book writing guide

Writing Fears and How to Defeat Them in 2020

Happy New Year.. and new decade!

You probably have some projects lined up for the new year. Or maybe you have a project in mind but that little voice of fear is keeping you from diving into it. I’ve published 13 books and written twice that number and I still have to constantly battle that nagging voice.

What if I write something and no one likes it?

It’s easy to say, write it anyway. That fear could stop the words from coming out when you’re in front of a computer or piece of paper.

Here’s the problem. A traditional publisher could produce 100+ books a year. On top of that, some indie authors try to release a book every few months. People really only see the mega-bestselling authors so they (even non-authors) assume that’s the life. Most people don’t know that thousands of books are being published a year and few make it out of the midlist.

If you publish a book to silence, that doesn’t necessarily mean it’s bad. You’ve entered a crowed field and you have to grind constantly to get your book to rise above the noise.

Before you publish, get some critique partners/beta readers. This won’t guarantee you’ll write a book everyone will love but it won’t be garbage.

And, you know the wonderful thing about technology? There are these two buttons called delete and backspace. If you write a scene your critique partners don’t like, you can change it. Indie authors, if you publish a book and notice a problem, you can change it.

What’s the point in writing another book when my current ones aren’t selling?

This thought rises whenever I even think about writing. The solution to selling more books is usually, write more books. Instead of giving up, look at what you could do differently. Do you need to switch your marketing strategy? Don’t have one? That may be the problem. Do you need to change your expectations?  Maybe your covers or website needs a redesign. Maybe you need to publish faster.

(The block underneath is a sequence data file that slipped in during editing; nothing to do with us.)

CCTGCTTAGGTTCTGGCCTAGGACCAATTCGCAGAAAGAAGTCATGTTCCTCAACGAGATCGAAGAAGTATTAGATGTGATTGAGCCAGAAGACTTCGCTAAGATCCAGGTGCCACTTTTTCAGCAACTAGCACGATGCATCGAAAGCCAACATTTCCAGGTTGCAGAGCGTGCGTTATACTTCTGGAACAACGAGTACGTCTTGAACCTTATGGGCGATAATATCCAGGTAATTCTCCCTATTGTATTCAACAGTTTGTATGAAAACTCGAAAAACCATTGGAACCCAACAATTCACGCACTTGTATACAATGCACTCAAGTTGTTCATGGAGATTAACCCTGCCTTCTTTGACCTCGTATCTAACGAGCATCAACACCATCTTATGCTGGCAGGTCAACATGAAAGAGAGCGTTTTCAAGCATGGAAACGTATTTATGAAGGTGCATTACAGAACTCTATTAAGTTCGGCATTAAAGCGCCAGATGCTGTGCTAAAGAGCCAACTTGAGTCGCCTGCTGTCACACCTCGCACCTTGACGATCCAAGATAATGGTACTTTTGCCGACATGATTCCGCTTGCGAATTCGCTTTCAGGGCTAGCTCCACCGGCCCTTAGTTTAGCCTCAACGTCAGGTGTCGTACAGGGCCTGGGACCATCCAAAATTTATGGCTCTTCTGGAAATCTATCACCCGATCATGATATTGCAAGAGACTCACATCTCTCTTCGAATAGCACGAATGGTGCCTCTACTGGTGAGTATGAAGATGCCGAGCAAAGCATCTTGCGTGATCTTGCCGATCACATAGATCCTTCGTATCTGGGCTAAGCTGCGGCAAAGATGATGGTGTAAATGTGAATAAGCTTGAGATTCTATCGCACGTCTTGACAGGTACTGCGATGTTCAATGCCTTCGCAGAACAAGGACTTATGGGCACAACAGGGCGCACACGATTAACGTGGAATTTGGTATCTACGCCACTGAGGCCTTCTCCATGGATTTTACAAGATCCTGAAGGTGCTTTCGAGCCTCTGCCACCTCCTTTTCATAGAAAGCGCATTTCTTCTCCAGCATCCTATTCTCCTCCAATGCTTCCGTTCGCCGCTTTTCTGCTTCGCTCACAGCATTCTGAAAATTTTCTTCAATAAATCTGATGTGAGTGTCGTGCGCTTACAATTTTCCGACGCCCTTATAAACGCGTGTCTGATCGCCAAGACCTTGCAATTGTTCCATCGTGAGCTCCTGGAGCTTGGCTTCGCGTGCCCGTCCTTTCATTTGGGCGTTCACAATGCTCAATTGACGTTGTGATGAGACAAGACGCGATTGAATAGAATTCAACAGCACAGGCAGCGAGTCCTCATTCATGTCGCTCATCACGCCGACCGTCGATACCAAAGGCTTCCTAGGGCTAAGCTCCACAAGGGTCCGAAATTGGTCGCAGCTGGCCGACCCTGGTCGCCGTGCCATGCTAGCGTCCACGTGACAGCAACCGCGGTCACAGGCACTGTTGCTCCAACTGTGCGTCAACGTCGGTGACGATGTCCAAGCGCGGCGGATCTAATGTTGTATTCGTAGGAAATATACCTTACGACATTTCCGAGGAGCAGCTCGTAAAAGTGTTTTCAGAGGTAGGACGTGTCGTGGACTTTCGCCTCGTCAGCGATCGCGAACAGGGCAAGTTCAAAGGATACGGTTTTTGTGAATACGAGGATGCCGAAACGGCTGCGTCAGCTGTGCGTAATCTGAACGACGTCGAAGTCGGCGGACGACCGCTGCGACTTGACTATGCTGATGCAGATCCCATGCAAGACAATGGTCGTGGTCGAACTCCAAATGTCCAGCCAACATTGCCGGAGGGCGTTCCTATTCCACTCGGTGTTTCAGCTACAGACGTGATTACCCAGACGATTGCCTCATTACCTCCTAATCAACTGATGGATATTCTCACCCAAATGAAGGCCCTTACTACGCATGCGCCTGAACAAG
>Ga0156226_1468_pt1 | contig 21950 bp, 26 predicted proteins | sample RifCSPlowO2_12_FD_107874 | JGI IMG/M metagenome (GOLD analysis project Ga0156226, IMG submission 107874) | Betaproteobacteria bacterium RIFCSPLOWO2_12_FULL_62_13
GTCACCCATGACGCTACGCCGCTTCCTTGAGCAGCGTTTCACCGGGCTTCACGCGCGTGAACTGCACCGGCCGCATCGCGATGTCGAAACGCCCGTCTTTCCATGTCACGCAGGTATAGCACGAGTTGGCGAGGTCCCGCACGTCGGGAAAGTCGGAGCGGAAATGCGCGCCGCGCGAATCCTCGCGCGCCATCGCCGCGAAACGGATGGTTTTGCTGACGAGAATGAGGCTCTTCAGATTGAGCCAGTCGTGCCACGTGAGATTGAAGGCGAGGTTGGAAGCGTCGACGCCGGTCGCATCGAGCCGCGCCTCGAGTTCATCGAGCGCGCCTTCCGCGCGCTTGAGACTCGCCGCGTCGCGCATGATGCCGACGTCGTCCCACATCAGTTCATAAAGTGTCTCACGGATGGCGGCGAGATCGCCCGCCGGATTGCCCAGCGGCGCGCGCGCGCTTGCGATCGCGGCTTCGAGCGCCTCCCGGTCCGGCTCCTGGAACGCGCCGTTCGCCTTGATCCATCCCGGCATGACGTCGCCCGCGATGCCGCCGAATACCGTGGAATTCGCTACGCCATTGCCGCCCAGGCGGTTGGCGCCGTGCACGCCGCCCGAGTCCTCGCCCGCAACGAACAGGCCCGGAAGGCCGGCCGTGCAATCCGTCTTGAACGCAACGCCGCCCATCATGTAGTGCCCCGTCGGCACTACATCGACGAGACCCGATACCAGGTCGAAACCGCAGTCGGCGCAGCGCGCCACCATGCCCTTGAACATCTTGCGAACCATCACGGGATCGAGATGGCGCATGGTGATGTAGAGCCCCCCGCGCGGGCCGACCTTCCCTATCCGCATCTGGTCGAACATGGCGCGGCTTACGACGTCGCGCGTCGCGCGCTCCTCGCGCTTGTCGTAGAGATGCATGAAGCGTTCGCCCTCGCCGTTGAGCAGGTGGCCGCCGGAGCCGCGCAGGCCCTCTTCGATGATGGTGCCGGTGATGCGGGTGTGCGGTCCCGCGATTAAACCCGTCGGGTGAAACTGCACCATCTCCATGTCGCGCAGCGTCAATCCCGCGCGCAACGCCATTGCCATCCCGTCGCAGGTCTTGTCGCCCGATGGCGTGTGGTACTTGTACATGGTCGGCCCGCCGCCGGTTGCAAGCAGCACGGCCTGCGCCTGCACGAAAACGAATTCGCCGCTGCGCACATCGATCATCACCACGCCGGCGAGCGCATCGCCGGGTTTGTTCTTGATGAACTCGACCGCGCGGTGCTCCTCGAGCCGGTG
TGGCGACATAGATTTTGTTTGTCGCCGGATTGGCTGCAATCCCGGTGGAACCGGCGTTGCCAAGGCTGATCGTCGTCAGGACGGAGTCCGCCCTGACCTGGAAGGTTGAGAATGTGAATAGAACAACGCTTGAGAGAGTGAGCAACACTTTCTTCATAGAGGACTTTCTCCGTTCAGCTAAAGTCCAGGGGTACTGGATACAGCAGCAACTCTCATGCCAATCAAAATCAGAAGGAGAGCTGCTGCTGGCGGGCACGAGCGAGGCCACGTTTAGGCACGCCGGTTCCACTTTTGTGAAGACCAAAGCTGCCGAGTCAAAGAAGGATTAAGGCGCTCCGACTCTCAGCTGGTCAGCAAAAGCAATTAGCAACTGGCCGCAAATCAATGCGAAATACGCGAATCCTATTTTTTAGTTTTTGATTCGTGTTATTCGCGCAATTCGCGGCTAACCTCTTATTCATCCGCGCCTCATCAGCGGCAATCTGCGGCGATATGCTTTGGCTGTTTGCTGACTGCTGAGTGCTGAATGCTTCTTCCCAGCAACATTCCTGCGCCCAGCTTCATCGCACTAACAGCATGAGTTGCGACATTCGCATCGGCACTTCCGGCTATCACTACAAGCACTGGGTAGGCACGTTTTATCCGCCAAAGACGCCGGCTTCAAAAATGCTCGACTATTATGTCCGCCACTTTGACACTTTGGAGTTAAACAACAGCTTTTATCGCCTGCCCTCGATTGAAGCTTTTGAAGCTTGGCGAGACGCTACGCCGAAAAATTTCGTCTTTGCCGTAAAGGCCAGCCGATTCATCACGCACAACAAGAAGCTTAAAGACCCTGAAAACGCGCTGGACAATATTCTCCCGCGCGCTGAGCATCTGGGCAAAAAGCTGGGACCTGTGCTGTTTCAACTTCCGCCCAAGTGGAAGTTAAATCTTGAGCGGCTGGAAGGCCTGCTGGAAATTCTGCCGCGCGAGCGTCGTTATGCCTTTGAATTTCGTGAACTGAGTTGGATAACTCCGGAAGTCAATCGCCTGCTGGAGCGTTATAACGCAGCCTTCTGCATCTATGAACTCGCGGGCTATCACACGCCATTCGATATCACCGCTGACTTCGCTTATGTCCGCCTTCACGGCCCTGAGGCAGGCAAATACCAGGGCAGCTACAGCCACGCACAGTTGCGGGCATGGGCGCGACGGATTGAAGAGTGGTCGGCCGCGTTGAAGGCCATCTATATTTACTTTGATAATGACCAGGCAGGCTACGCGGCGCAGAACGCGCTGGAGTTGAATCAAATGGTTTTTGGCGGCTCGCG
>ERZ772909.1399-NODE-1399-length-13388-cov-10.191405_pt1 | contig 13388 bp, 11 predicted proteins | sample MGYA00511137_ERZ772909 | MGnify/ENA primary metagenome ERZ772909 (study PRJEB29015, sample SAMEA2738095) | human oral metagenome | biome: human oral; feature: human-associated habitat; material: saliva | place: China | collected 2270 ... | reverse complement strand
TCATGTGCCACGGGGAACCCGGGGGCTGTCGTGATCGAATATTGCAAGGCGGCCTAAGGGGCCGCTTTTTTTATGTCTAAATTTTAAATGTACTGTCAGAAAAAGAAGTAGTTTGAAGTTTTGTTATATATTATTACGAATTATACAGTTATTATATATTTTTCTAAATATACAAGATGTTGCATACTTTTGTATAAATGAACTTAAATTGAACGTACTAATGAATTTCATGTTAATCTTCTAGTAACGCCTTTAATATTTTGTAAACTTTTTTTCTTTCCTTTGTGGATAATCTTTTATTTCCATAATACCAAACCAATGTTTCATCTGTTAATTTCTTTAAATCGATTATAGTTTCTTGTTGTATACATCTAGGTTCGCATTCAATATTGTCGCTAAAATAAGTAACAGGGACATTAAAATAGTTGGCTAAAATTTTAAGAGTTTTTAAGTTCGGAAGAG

I’m working on switching from KDP to InstgramSpark for print books. It’s hard to get into bookstores and libraries if you publish through Amazon and I’d like to do hardbacks. Since people like fantasy maps, I want to make more of those, maybe do some 3D maps. But I’ll need a new computer for that. People also seem to like my infographics so I’ll be doing more of those, but once again, I need a new computer to do that. I working on that right now.

I also don’t promote my books on social media as often as I used to. So, I’m designing new promotional materials. I’m discovering you can do some interesting things with AfterEffects.

It looks like animated book covers are making a comeback. You could try those. I may but it would be more like this:

Follow publishing trends. Maybe there’s some tech change or a new platform that interests you. See if you can incorporate that into your business.

What if I can’t get an agent?

This a related to, “what if I write a book and no one likes it.” Some people don’t want to self-publish. They have no problem with it, that life just isn’t for them. Read the stories of other published authors.  They all got rejected a lot. Many posted their rejection letters. It took most of them years and years to get an agent. You’ll get yous. It’ll take a while.

What if I get a bad review?

Welcome to the club. You’re going to get bad reviews. Even with all the beta readers, critique partners, professional editors in the world, someone won’t like your book. Sometimes for reasons you can’t control. The Sceill starts out with a fairly graphic scene. I guess this one reader caught it at a bad time because they gave up on the book and wrote a one-star rant saying this is the reason they don’t read zombie books. The review actually had very little to do with my book.